“I venture to think,” he continued, his heavy, lustreless eyes coming to a standstill upon her, “that though I accept in all reverence the position of woman as the equal of man, as promulgated in ‘The Princess,’ by our lion-hearted Laureate, nevertheless I advance beyond him in that respect. I hold,” in a voice calculated to impress the whole table, “that woman is man’s superior, and that she degrades herself when she endeavours to place herself on an equality with him.”

There was a momentary silence, like that which travellers tell us succeeds the roar of the lion in his primeval forest, silencing even the twitter of the birds.

“How true that is,” said Sybell, awed by the lurid splendour of Mr. Harvey’s genius. “Woman is man’s superior, not his equal. I have felt that all my life, but I never quite saw how until this moment. Don’t you think so, too, Miss Barker?”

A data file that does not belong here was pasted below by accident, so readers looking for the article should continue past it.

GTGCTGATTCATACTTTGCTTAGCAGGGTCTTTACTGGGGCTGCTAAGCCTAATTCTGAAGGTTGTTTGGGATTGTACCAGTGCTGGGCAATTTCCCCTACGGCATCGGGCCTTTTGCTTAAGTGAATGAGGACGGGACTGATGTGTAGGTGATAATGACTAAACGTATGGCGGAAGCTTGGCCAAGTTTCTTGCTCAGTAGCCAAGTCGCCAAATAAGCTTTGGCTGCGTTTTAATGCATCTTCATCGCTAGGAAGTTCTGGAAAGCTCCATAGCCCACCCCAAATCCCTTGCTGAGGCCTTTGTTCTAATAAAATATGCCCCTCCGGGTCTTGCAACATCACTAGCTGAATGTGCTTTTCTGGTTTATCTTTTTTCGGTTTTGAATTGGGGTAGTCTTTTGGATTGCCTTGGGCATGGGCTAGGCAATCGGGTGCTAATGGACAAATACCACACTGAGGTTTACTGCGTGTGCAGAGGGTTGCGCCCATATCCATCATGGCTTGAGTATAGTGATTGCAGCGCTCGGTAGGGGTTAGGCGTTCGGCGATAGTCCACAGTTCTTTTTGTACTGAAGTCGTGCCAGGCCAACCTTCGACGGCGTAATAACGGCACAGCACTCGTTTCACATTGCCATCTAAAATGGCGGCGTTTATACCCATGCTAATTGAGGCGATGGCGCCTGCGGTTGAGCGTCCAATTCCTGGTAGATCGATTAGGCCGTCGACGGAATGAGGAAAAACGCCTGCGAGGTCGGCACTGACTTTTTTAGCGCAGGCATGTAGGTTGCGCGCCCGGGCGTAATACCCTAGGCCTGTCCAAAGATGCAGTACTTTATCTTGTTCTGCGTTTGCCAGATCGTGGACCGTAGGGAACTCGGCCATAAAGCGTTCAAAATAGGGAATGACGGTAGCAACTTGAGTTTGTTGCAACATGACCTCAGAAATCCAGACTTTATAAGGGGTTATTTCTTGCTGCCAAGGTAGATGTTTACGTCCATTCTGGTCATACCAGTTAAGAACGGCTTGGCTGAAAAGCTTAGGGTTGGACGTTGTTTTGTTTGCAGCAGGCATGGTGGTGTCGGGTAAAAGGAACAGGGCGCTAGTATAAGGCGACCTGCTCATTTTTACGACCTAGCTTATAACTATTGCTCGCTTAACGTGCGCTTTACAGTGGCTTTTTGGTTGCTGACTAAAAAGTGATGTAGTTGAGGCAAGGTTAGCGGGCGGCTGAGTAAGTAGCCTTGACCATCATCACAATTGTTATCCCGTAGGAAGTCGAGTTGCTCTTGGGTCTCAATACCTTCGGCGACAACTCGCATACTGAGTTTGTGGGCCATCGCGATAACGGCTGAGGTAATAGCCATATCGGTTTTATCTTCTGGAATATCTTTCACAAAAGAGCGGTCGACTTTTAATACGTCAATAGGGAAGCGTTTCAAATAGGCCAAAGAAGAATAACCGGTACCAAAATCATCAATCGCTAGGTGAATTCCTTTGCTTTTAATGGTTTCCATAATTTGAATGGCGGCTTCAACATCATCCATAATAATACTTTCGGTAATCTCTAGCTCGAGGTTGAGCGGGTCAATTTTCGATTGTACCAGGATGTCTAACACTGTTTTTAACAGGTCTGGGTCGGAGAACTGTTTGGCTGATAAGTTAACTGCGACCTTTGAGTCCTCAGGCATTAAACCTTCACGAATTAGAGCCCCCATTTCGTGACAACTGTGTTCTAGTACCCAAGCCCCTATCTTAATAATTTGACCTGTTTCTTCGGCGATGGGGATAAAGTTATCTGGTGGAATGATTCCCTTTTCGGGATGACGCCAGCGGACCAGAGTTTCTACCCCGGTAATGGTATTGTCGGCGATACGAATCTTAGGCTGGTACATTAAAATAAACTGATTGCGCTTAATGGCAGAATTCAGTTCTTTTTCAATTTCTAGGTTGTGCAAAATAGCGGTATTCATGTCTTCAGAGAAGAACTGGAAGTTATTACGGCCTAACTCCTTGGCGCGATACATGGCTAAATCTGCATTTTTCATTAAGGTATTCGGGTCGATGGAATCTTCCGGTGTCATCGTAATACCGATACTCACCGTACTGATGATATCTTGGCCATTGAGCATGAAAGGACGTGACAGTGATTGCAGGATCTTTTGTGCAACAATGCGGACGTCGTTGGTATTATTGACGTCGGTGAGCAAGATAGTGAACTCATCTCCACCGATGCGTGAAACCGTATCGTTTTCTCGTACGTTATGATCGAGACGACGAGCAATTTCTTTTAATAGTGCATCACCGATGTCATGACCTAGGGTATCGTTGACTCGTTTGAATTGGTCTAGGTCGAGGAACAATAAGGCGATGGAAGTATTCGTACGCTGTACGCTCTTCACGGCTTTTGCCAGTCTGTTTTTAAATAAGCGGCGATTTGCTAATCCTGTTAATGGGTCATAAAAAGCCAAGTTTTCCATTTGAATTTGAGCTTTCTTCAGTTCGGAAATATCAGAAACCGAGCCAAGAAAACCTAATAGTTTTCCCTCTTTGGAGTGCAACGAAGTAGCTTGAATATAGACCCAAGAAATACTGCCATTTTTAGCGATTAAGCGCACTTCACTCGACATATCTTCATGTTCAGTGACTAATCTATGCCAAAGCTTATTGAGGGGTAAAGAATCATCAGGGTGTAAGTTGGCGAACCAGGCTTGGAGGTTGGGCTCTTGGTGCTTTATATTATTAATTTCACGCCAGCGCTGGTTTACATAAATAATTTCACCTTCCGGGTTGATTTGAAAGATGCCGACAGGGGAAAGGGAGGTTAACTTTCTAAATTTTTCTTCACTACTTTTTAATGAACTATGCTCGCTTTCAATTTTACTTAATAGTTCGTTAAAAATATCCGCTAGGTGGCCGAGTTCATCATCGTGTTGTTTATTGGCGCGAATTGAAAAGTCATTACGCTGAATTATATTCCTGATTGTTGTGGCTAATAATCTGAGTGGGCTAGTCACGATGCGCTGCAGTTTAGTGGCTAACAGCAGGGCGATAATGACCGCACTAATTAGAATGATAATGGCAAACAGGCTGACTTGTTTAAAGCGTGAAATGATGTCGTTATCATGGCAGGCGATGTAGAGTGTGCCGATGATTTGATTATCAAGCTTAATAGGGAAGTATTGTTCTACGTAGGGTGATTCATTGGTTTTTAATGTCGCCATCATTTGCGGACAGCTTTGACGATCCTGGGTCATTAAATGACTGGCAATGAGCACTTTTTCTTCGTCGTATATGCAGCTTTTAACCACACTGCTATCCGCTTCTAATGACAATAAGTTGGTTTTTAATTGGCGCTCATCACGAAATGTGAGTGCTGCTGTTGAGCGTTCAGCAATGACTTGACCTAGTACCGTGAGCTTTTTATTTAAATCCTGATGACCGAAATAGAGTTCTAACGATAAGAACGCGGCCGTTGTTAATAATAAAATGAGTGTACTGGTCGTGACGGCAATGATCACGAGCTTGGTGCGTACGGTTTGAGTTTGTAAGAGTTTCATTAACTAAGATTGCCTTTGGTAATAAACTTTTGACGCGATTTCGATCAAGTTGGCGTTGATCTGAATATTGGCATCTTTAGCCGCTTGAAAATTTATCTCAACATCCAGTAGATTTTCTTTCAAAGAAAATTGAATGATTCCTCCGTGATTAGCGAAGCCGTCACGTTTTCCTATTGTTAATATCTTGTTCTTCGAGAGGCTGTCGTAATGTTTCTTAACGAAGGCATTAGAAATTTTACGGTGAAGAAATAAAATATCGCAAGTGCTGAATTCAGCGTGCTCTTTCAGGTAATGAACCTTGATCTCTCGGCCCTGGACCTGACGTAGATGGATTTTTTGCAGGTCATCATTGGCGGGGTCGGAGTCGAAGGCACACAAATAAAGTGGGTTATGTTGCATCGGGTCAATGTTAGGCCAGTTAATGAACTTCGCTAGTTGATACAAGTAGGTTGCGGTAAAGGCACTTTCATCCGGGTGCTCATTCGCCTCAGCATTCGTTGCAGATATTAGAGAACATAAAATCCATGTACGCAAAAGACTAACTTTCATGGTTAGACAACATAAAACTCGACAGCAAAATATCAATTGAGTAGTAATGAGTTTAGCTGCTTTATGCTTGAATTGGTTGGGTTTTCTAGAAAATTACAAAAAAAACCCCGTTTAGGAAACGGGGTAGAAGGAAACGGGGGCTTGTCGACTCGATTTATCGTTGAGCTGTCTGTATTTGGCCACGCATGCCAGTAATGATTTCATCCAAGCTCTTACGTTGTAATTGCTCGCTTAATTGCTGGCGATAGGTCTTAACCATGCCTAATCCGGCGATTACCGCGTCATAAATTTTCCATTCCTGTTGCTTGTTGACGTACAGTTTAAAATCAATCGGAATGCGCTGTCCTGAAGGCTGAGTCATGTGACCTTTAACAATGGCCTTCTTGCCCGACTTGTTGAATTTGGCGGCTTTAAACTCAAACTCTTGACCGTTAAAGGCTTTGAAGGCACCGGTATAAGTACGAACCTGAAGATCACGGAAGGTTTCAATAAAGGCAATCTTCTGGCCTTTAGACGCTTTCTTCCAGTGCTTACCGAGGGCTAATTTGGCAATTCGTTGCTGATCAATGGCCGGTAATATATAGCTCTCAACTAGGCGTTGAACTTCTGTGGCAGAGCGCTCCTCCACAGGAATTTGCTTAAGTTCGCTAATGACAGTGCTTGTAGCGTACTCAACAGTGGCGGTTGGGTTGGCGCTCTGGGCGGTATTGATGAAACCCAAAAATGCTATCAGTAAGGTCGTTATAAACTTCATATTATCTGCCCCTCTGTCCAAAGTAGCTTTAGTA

“I have never lost an opportunity of asserting it,” said the Apostle, her elbow on Mr. Tristram’s bread, looking at Mr. Harvey with some asperity, for poaching on her manor. “All sensible women have been agreed for years on that point.”

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Last updated Saturday, March 1, 2014 at 20:37